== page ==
Council member Tim Navarre said that the neighborhood surrounding the park should have an opportunity to participate in the playground design.
Council member Terry Bookey said spending the playground money on construction was preferable to spending it on design, drawing a comparison to the council’s 2014 debates over the designing a playground for Kenai’s Municipal Park, on which the city spent $275,717.
“In a lot of cases… the city likes to study things to death,” Bookey said. “As a result of that, the Municipal Park Playground got a lot more convoluted than it needed to. And in fact we probably spent more money than we needed to because of that… We’ve looked after the city of Kenai for a destination-type park, with the Municipal Park.”
We’re looking at neighborhood parks now. I’d rather we be spending money to actually do something and have something tangible that people can use and play on by this winter.”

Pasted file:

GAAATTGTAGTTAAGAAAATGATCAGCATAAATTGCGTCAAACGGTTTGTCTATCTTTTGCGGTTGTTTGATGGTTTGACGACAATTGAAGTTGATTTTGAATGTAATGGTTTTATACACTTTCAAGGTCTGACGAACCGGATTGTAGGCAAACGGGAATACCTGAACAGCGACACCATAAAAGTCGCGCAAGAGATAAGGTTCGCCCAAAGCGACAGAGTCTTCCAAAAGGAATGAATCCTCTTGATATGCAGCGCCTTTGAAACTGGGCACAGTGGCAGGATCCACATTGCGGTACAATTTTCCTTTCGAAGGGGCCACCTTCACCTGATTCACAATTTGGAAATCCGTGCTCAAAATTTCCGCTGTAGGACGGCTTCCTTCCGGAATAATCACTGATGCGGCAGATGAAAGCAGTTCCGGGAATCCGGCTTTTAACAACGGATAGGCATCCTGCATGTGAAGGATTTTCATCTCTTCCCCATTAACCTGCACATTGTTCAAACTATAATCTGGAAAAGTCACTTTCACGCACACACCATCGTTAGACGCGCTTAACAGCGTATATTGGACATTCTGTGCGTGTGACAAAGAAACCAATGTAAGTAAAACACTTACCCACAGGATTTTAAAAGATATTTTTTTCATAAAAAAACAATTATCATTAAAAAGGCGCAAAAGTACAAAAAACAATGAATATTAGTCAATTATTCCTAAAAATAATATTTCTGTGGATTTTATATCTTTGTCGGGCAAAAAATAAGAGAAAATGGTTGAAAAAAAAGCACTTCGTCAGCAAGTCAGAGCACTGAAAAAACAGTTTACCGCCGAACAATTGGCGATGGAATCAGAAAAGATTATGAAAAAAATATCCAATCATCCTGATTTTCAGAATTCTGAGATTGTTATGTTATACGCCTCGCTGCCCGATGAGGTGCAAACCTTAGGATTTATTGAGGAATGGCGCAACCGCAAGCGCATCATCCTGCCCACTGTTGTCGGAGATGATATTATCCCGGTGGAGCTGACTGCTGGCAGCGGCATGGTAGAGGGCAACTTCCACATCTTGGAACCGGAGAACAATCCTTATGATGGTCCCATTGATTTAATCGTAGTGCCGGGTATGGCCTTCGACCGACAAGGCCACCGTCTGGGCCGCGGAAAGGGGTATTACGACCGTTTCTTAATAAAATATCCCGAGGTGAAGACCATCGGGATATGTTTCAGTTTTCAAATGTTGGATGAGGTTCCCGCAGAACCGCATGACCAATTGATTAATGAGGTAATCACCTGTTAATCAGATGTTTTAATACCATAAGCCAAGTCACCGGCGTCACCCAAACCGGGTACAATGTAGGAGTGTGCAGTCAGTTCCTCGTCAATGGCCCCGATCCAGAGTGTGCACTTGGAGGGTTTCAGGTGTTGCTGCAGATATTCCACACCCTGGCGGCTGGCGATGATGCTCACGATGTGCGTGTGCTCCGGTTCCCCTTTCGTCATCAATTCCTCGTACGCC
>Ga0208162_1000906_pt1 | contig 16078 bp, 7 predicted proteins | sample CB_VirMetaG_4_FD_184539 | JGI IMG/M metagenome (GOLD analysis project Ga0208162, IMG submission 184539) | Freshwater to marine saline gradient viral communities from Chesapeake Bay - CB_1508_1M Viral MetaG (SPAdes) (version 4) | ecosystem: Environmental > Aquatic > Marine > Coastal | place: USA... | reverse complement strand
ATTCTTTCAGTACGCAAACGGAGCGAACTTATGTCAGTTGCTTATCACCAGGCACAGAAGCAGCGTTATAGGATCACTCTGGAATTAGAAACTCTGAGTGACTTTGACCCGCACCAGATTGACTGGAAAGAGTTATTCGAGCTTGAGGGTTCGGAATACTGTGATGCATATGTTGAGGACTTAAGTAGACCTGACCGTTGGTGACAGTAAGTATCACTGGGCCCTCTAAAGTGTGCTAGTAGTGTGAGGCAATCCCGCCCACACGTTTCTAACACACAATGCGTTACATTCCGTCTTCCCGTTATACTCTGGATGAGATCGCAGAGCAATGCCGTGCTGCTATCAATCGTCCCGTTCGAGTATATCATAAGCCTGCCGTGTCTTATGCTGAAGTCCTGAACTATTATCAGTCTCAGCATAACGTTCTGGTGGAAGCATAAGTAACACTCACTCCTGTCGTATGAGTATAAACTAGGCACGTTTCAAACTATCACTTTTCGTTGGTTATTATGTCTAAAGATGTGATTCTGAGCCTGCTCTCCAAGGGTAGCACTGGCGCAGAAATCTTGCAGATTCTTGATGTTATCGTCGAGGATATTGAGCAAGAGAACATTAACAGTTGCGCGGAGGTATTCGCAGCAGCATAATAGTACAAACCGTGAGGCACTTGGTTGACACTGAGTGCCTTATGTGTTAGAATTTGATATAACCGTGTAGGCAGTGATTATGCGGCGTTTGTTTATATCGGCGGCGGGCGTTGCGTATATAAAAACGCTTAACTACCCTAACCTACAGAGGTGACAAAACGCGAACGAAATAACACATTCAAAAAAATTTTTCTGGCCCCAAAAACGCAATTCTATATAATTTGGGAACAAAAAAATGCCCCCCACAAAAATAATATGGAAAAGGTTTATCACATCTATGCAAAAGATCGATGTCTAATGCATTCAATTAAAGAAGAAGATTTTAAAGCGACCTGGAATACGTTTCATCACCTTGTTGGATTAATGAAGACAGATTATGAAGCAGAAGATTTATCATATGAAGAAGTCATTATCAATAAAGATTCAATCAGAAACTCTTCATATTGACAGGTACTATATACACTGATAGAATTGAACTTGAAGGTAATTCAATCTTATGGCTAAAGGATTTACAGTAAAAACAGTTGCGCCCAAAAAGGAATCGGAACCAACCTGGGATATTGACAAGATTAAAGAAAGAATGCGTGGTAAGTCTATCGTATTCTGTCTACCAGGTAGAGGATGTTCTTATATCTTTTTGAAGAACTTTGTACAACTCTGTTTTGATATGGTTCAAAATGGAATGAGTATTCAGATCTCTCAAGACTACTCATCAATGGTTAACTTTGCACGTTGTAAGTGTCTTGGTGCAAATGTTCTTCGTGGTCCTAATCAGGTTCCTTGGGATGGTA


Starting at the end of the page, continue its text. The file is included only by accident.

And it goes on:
Marquis’s amendment passed, with Navarre and Gabriel voting against it.
A second budget amendment by Marquis proposed to eliminate a $4000 grant to the Kenai Historical Society to hire a summer tour guide for the Old Town Kenai cabins.
“While those cabins are a great addition to the city and I encourage what the historical society is doing, I think there are a number of non-profit groups that are also a benefit to the city,” Marquis said. “Other non-profit grants that we fund generally have some kind of service involved… that’s why I justify for myself funding those. But this one goes a little too far for me.”
In the fiscal year 2016 budget, the council gave $30,100 grants to 7 non-profits, including the Peninsula Oilers baseball team, the Kenai Boys and Girls Club, the Kenai Watershed Forum, the Kenai Economic Outlook Forum, and the Kenai Chamber of Commerce. The grants come from a fund in the city budget designated for that purpose.